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Nasal vowels are pronounced by passing air through the nose and mouth, in comparison to oral vowels, for which air passes only through the mouth.
Characteristics of a nasal vowel sound
- Produced by vibrating the vocal cords
- Pronounced with no obstruction of the throat, tongue, or lips
- Can be a syllable on its own
- Pronunciation is distinct from its oral vowel counterpart
Recognizing nasal vowels
A vowel plus m or n anywhere else in a word is nasal if the m or n is followed by another consonant. When it’s followed by a vowel, the first vowel and the m or n are both "voiced" – that is, pronounced separately, rather than as a nasal vowel.
You might not know it, but there are nasal vowels in English. The difference is that in English, the pronunciation of m or n is what causes the vowel in front of it to nasalize, whereas in French, the m or n is silent, serving only to nasalize the vowel.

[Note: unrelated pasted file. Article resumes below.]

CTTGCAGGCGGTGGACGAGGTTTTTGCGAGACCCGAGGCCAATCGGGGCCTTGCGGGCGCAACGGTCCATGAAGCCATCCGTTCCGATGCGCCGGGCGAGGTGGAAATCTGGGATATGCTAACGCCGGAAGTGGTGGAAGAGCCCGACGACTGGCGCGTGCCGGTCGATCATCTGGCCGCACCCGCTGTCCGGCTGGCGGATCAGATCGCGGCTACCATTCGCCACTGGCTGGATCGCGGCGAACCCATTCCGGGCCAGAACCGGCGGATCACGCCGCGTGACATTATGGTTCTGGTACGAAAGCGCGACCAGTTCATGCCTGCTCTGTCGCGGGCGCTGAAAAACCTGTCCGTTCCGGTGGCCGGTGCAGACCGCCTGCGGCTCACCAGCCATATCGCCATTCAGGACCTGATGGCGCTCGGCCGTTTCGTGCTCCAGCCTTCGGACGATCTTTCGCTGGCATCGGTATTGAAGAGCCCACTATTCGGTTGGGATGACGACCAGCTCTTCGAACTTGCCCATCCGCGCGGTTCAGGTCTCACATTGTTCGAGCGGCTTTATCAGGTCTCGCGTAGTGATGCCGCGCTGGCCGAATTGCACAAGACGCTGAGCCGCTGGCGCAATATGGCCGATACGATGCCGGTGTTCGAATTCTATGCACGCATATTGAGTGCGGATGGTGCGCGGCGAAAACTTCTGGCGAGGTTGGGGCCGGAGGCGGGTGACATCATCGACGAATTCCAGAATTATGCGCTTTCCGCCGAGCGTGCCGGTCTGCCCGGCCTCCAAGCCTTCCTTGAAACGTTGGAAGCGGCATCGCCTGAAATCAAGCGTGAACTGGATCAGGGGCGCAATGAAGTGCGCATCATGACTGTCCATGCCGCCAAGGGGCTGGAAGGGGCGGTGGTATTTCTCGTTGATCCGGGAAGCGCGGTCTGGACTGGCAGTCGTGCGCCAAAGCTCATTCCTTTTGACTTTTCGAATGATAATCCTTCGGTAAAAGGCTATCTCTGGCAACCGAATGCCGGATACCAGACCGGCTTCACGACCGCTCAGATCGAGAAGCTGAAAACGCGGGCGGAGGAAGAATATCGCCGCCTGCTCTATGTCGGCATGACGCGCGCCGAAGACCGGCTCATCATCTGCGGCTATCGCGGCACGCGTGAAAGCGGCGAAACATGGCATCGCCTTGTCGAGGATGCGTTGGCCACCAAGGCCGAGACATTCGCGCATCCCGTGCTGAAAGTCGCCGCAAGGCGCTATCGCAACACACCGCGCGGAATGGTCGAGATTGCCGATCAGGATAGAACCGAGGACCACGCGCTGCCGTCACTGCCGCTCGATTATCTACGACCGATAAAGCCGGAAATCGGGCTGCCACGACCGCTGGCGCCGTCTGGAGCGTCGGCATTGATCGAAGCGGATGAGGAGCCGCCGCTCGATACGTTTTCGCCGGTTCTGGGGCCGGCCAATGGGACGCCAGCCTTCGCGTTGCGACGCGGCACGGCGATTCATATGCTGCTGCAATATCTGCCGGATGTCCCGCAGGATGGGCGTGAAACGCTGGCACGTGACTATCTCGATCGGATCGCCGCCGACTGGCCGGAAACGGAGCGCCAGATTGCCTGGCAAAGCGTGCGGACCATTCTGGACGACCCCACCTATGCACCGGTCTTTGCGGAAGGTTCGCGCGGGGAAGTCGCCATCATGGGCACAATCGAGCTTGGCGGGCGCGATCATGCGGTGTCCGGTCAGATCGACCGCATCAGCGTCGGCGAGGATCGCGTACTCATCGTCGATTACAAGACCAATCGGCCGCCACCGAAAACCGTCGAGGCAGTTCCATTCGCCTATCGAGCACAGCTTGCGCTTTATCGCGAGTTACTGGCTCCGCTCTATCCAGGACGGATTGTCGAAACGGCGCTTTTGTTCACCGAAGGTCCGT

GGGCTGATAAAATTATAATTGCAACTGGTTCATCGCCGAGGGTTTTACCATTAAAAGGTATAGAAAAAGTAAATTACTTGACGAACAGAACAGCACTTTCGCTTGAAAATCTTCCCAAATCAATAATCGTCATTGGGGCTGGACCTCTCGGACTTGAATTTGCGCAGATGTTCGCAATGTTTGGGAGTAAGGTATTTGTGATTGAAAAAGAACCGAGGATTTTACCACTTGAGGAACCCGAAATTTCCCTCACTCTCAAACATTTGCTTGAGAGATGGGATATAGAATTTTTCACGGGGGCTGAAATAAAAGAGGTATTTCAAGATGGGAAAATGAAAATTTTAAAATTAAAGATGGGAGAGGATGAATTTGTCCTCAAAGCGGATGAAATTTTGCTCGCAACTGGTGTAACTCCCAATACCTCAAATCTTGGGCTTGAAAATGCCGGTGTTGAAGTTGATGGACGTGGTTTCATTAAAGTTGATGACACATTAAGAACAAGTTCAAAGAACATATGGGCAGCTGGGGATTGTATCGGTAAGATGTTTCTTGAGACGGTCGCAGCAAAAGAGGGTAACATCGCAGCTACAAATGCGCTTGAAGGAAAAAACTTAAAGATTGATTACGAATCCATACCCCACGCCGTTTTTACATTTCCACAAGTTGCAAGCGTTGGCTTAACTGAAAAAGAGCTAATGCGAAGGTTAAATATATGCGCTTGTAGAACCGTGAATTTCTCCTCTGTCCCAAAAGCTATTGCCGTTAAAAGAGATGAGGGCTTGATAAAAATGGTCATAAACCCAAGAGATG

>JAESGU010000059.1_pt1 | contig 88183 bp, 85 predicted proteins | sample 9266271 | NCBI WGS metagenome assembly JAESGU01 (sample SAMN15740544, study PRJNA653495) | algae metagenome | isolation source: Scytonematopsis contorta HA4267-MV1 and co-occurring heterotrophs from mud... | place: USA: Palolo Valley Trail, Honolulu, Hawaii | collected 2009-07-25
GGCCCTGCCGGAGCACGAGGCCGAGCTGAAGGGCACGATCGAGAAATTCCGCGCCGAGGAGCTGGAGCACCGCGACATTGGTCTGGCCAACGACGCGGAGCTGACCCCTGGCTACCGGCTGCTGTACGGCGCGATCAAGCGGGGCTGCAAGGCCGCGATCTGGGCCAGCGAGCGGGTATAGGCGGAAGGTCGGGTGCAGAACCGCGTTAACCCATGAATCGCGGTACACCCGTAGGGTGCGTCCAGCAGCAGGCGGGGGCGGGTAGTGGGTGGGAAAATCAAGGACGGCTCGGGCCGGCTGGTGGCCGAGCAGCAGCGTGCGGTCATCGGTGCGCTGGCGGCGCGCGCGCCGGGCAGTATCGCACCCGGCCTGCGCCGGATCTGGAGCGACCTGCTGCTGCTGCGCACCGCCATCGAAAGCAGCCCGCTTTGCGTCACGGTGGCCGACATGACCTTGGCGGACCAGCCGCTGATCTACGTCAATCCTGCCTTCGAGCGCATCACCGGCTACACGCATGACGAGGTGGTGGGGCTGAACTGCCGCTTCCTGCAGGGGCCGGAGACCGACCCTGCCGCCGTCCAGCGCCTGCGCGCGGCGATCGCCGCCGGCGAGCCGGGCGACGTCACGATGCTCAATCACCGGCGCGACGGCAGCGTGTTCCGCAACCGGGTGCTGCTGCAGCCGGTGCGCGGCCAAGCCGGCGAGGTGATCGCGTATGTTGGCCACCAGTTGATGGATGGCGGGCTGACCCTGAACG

Spelling nasal vowels
There are many different ways to spell the four different French nasal vowels:
|1.||ɑ̃||nasal a||an, am, en, em|
|2.||ɛ̃||nasal i||ain, aim, ein, eim, en, em, in, im, un, um, ym, yn|
|3.||ɔ̃||nasal o||on, om|
|4.||œ̃||nasal u||un, um|
You can practice the four sounds with the phrase un bon vin blanc.
There’s no vowel called the "nasal e." The spellings en and em are sometimes pronounced [ɑ̃] and sometimes [ɛ̃] – see those lessons for info.
In much of France, [œ̃] has disappeared – it’s pronounced [ɛ̃] instead.
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